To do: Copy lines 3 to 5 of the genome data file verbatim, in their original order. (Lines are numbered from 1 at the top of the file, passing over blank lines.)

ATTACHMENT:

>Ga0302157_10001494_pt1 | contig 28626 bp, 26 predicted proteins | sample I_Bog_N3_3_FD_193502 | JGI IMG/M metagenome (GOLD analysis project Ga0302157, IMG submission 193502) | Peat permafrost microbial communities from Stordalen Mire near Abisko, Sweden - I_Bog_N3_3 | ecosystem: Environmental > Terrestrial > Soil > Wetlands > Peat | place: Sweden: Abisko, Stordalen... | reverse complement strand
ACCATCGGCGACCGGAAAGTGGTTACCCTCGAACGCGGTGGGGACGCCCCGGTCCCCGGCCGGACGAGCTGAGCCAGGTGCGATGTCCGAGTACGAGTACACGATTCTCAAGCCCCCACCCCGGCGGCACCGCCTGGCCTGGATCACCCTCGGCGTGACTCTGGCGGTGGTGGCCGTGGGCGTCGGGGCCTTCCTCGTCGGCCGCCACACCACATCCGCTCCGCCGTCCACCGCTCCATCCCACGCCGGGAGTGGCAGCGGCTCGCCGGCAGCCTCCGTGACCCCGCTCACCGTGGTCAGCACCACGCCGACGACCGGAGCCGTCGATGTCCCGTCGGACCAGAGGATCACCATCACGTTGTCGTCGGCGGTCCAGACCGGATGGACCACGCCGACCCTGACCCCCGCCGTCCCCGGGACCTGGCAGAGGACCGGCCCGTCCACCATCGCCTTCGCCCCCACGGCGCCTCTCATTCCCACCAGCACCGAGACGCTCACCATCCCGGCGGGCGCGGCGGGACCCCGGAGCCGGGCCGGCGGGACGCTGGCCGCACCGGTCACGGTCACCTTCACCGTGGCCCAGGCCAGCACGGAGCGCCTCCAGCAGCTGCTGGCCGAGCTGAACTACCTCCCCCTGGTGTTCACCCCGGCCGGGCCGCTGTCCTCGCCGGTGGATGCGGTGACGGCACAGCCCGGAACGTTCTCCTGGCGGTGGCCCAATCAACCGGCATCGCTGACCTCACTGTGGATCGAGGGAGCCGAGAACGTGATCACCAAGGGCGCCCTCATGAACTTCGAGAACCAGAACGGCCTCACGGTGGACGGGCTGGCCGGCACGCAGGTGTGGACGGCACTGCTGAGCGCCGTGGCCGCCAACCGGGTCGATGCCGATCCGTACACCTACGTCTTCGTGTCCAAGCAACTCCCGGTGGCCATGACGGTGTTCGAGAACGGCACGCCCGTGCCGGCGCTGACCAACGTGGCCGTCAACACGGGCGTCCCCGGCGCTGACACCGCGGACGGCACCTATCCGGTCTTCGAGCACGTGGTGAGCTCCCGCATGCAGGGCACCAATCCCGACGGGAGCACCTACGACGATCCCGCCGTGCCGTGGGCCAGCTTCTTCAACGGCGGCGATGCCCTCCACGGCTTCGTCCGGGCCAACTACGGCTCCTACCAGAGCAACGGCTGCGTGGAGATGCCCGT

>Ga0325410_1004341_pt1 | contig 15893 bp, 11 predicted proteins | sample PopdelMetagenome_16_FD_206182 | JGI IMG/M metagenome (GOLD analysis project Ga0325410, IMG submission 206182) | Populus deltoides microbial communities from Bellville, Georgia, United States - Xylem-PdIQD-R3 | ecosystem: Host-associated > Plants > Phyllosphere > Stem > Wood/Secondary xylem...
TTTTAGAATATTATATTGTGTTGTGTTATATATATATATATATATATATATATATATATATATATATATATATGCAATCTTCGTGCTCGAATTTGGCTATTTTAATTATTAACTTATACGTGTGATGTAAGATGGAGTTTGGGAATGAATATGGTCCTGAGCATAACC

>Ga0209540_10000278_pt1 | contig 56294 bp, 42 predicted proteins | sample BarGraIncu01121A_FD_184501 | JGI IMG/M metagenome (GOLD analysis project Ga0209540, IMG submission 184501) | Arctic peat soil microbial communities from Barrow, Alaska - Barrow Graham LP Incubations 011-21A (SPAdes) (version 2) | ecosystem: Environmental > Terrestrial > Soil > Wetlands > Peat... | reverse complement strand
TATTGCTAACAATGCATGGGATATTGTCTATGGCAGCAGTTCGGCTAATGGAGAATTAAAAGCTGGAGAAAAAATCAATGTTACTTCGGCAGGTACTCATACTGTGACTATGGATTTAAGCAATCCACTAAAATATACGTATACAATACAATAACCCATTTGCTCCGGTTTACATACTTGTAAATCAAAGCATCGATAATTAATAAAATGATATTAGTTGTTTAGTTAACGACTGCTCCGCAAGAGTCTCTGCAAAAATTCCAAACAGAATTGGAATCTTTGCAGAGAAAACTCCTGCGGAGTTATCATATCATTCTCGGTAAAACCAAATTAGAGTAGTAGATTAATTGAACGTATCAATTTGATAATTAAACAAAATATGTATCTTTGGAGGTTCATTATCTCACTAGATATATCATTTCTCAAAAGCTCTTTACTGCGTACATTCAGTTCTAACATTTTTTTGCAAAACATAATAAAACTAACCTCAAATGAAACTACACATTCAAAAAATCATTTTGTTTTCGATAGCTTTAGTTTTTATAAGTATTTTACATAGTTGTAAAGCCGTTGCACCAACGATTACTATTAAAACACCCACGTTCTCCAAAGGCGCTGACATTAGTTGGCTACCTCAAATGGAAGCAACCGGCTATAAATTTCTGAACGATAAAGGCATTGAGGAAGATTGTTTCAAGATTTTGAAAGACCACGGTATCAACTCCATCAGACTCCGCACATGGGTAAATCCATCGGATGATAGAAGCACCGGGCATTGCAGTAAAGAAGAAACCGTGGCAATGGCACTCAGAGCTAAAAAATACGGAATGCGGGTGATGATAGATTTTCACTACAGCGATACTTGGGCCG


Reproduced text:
>Ga0325410_1004341_pt1 | contig 15893 bp, 11 predicted proteins | sample PopdelMetagenome_16_FD_206182 | JGI IMG/M metagenome (GOLD analysis project Ga0325410, IMG submission 206182) | Populus deltoides microbial communities from Bellville, Georgia, United States - Xylem-PdIQD-R3 | ecosystem: Host-associated > Plants > Phyllosphere > Stem > Wood/Secondary xylem...
TTTTAGAATATTATATTGTGTTGTGTTATATATATATATATATATATATATATATATATATATATATATATATGCAATCTTCGTGCTCGAATTTGGCTATTTTAATTATTAACTTATACGTGTGATGTAAGATGGAGTTTGGGAATGAATATGGTCCTGAGCATAACC

>Ga0209540_10000278_pt1 | contig 56294 bp, 42 predicted proteins | sample BarGraIncu01121A_FD_184501 | JGI IMG/M metagenome (GOLD analysis project Ga0209540, IMG submission 184501) | Arctic peat soil microbial communities from Barrow, Alaska - Barrow Graham LP Incubations 011-21A (SPAdes) (version 2) | ecosystem: Environmental > Terrestrial > Soil > Wetlands > Peat... | reverse complement strand